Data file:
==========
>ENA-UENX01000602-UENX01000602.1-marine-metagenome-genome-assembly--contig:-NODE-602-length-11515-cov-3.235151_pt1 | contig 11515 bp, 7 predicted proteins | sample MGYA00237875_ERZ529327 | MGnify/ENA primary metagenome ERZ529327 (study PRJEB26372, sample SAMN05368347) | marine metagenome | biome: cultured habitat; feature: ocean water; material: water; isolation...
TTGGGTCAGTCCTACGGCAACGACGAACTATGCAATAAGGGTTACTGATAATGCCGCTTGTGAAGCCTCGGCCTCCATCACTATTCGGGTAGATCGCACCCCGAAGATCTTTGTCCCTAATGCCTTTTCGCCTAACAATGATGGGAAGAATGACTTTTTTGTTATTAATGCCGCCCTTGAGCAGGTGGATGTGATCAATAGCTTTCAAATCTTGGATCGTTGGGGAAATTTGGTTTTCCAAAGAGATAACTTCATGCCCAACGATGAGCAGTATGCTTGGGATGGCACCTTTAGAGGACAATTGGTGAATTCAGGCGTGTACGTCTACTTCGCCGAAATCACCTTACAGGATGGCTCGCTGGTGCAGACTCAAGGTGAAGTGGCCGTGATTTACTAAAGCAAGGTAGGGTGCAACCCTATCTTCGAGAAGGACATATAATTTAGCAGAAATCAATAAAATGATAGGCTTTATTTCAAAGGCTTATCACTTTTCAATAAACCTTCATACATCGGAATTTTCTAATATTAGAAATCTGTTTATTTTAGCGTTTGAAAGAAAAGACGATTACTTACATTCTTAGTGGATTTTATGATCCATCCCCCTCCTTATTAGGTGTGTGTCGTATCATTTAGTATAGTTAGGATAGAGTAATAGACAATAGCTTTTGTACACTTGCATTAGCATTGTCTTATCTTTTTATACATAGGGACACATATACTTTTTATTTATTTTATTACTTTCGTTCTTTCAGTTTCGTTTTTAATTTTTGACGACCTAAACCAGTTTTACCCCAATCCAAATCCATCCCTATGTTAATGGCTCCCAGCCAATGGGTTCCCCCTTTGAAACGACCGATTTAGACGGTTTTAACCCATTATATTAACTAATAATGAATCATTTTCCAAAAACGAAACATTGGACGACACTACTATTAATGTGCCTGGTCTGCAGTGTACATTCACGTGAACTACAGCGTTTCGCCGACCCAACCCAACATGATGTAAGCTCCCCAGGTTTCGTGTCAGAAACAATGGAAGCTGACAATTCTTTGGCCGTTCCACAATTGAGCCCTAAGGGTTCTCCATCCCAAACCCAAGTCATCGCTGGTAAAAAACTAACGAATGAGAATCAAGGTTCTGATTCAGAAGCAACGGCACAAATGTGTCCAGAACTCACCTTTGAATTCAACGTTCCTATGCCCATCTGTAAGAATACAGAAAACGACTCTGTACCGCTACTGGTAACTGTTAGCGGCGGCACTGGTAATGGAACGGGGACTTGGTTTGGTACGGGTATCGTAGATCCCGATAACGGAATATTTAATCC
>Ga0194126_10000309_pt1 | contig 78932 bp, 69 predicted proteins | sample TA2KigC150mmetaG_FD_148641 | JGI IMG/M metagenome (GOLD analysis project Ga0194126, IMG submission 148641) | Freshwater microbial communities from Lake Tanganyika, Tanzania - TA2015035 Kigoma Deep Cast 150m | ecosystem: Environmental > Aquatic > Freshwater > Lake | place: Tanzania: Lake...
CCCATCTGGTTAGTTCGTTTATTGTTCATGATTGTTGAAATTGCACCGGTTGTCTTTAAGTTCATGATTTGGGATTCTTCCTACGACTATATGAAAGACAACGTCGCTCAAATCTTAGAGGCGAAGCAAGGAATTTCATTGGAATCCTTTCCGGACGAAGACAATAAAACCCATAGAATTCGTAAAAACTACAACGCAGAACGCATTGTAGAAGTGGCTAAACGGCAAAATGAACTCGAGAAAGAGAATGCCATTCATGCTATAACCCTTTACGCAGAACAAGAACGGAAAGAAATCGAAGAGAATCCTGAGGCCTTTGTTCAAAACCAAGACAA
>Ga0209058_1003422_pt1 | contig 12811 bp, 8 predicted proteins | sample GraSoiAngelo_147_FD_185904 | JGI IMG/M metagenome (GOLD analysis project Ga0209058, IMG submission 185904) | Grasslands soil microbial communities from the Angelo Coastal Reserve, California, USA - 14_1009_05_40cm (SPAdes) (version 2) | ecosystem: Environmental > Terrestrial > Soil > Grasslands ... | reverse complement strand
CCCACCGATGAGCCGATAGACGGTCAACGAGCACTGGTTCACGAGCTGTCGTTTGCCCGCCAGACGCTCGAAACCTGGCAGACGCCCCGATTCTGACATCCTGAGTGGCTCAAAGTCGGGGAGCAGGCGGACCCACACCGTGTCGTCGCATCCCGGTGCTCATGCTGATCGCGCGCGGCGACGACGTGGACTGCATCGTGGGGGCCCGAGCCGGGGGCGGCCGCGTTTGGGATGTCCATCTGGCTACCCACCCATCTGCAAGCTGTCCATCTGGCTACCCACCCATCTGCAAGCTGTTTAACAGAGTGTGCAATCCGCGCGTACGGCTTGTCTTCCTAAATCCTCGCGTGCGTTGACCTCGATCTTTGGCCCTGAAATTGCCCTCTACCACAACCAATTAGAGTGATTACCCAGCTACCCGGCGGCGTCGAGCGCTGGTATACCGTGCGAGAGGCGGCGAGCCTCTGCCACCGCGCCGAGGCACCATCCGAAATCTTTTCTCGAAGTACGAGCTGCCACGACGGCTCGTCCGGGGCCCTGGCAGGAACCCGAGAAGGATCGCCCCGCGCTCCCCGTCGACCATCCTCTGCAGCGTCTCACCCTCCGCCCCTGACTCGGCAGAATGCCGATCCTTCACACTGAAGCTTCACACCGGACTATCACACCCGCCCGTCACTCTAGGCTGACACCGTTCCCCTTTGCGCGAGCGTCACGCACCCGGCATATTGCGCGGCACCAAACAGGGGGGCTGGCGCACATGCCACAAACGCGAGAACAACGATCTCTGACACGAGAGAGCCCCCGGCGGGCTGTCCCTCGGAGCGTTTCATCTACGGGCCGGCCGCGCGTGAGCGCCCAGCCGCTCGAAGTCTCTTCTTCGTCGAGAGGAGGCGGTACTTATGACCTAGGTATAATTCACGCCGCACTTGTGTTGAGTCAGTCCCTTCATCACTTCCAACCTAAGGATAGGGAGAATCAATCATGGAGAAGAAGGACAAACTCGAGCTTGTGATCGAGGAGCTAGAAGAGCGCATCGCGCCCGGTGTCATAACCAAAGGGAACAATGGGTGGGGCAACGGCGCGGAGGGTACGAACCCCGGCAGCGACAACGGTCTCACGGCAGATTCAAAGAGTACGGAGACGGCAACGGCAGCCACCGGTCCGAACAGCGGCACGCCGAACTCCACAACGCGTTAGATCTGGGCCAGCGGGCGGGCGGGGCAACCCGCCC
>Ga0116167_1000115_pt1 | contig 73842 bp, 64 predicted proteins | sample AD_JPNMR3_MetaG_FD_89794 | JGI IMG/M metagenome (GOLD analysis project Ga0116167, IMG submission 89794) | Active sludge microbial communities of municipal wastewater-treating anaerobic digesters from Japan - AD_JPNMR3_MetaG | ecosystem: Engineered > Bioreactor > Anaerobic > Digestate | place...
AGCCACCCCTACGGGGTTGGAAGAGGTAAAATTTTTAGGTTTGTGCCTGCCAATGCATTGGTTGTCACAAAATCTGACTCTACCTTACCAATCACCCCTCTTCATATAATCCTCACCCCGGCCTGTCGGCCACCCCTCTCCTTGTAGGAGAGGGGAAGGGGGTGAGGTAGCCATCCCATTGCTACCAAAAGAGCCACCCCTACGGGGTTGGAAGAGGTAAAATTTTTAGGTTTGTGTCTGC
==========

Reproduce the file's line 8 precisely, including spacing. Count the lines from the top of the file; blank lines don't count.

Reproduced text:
AGCCACCCCTACGGGGTTGGAAGAGGTAAAATTTTTAGGTTTGTGCCTGCCAATGCATTGGTTGTCACAAAATCTGACTCTACCTTACCAATCACCCCTCTTCATATAATCCTCACCCCGGCCTGTCGGCCACCCCTCTCCTTGTAGGAGAGGGGAAGGGGGTGAGGTAGCCATCCCATTGCTACCAAAAGAGCCACCCCTACGGGGTTGGAAGAGGTAAAATTTTTAGGTTTGTGTCTGC